OAK BROOK, ILL. — Lower-than-expected consumer demand for private label brands created a headwind for TreeHouse Foods, Inc. in the second quarter.

For the quarter ended June 30, net income was $8.4 million, an improvement over the same period of the prior year, when the company lost $1.5 million. Quarterly sales fell 3.7% to $1 billion from $1.04 billion a year ago, with sales for TreeHouse’s Snacking & Beverage unit declining 5% to $18.6 million. The Meal Preparations business unit saw sales fall 3% to $20.1 million.

The company attributed the decrease in sales to higher levels of disposable income resulting from government stimulus and fewer spending outlets. This dynamic has artificially supported a shift in traditional value shoppers’ buying patterns, said Steven T. Oakland, president and chief executive officer of TreeHouse Foods, during an Aug. 5 conference call with analysts.

“As stimulus dollars have periodically boosted income, we have seen a greater propensity for that shopper to trade up,” he said.

The purchase behavior for brands versus private labels varies by different income levels, he added. For households with income greater than $100,000, around 17% of their food and beverage purchases were private label in the second quarter, consistent with pre-pandemic levels. Households making less than $100,000 shifted more of their dollars away from private label to brands as a result of the additional income.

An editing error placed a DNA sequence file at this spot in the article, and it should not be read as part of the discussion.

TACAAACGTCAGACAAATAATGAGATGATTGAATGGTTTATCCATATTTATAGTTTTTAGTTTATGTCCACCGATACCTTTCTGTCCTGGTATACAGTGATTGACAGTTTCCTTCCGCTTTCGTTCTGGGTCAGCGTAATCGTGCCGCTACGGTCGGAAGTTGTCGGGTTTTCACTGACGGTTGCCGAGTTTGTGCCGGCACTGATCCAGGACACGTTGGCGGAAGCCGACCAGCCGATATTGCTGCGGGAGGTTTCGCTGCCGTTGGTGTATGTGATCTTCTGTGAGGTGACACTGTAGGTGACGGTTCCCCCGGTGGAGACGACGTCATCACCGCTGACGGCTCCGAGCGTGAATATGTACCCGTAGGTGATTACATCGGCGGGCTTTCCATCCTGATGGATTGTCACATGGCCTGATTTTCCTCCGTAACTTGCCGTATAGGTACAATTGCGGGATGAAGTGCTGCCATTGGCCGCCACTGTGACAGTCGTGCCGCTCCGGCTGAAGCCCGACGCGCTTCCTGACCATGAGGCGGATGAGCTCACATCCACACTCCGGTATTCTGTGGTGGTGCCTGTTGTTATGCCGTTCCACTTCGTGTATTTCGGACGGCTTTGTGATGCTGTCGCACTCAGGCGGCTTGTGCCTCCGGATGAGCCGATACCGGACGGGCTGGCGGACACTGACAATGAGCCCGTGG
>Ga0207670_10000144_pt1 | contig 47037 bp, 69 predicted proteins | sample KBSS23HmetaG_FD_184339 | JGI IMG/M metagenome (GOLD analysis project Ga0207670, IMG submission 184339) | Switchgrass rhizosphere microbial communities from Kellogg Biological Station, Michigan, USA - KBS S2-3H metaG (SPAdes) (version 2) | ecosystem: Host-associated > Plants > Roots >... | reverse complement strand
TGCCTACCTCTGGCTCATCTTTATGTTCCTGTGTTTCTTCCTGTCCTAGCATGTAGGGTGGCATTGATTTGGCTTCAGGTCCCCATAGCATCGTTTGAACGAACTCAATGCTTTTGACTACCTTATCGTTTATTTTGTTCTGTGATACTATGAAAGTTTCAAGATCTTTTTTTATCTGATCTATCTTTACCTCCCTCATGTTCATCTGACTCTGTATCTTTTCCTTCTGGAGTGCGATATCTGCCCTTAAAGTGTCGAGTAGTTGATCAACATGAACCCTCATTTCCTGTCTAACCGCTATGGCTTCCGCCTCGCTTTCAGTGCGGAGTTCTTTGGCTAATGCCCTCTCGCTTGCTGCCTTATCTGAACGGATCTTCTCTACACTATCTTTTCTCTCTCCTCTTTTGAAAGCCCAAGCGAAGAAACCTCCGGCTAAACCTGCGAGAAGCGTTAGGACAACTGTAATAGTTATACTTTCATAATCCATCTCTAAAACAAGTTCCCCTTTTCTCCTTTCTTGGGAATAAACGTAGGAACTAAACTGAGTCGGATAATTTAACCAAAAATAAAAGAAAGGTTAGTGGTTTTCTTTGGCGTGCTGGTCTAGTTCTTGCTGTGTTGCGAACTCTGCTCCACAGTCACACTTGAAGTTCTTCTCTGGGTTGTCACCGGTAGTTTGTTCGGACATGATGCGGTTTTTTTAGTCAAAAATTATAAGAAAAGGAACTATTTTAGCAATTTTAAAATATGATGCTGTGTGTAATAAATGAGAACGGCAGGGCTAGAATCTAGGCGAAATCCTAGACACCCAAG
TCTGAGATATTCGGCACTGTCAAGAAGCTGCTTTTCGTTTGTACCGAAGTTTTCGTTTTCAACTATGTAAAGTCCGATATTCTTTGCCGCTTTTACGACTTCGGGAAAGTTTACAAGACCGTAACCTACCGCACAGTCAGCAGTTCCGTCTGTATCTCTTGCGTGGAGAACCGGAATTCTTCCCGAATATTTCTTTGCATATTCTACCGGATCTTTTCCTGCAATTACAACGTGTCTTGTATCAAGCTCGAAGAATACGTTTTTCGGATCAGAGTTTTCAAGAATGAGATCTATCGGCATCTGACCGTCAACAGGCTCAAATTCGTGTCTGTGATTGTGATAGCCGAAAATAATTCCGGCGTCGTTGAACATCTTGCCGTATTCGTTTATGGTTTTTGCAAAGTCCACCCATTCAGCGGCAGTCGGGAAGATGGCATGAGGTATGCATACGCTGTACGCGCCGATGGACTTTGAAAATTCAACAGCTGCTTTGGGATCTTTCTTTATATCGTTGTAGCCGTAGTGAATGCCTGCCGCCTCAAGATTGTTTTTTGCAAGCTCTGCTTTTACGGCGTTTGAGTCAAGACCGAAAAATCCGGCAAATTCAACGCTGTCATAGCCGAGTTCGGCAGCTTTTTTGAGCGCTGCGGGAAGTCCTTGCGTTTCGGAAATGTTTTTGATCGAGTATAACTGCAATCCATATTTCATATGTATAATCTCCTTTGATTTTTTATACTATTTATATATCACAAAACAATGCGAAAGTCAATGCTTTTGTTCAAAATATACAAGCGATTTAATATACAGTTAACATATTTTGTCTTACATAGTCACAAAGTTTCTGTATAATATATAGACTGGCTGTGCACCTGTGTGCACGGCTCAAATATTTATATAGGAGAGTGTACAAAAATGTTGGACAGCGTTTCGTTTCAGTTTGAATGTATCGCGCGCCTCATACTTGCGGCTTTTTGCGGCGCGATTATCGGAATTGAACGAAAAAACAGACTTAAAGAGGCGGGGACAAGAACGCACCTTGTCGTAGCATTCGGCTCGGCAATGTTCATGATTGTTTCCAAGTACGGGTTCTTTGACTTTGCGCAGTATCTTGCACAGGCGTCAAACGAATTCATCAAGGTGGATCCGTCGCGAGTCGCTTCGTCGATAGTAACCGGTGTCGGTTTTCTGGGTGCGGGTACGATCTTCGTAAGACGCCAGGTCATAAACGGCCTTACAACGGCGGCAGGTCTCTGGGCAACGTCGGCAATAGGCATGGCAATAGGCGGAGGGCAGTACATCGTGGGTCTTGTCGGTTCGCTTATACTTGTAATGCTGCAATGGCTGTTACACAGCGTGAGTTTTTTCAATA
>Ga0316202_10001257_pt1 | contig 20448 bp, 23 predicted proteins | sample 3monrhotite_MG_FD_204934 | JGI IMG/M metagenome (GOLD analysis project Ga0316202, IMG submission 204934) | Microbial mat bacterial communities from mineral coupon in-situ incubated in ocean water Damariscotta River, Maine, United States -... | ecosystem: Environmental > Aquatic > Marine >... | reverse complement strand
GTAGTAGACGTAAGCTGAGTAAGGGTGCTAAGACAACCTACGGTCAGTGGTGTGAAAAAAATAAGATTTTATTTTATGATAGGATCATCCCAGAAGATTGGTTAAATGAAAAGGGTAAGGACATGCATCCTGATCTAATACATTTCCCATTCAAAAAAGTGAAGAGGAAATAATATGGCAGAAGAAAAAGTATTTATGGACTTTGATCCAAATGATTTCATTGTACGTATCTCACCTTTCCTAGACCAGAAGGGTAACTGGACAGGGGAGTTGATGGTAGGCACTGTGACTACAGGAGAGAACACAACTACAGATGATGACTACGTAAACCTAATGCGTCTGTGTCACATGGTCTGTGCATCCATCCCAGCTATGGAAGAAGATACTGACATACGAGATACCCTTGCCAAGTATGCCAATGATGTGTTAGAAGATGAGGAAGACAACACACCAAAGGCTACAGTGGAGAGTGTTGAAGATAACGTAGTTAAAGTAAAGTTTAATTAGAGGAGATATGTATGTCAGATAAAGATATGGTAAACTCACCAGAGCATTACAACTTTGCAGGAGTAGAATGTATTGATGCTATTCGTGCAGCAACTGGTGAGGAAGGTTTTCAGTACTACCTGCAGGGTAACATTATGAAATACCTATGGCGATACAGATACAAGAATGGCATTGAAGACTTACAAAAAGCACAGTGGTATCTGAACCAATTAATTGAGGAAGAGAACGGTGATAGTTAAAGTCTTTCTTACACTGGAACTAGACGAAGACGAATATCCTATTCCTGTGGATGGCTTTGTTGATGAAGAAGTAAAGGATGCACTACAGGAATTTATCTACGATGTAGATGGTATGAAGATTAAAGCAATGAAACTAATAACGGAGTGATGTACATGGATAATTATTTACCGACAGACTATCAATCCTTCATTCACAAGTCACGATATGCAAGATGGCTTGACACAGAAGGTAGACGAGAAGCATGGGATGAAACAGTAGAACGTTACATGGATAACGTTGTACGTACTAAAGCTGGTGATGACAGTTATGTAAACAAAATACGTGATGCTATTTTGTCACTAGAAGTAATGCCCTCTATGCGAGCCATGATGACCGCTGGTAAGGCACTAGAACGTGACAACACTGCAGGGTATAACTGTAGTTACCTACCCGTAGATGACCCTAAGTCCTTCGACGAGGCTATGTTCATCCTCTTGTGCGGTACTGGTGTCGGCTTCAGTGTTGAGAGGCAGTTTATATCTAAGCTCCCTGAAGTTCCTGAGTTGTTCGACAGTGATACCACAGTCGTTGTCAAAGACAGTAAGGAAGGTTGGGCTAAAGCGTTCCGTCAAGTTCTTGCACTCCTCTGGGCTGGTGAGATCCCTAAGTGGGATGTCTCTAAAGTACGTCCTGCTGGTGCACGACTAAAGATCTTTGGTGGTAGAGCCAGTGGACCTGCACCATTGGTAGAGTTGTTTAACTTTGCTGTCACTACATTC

“Our view is that this shift is not sustainable long term, particularly given the inflationary environment,” Mr. Oakland said. “We do expect that stimulus will continue to support the value shopper through the balance of 2021 before beginning to normalize as these programs recede.”

The company also saw promotional activity in certain categories impact private label consumption as more brands invested to retain consumers.

“In the second quarter, we saw aggressive competitive merchandising in a few of our meal prep categories like pasta and dry dinners,” Mr. Oakland said.

The company gained share in several categories, including crackers, pretzels and portable dressings. Those gains are expected to pay off once consumers return to more normal shopping patterns, Mr. Oakland said.

“We think it will pass, but we don’t know when it will pass,” he said. “The good news is, because we’re gaining share in our core categories, we think we’re positioned to take a larger piece of those sales and profits once it does pass.”

The company’s execution around pricing to offset higher commodity and freight costs of $160 million to $170 million has been successful, and retail customer acceptance around pricing has been strong, he said. Still, management lowered TreeHouse’s guidance for the fiscal year.

The company revised its full-year 2021 guidance ranges for earnings per share from continuing operations to $2 to $2.50, net sales between $4.2 billion to $4.25 billion and free cash flow of $250 million to $300 million. The reduction was primarily driven by the second-quarter revenue shortfall, continued uncertainty within the macroeconomic environment and its impact on consumer purchasing behavior and further escalation in commodity, freight and packaging costs.

“While I'm disappointed to take our estimate down, the combination of lingering COVID-related impact as well as a steady inflationary pressure will make for a challenging operating environment for the remainder of the year,” Mr. Oakland said.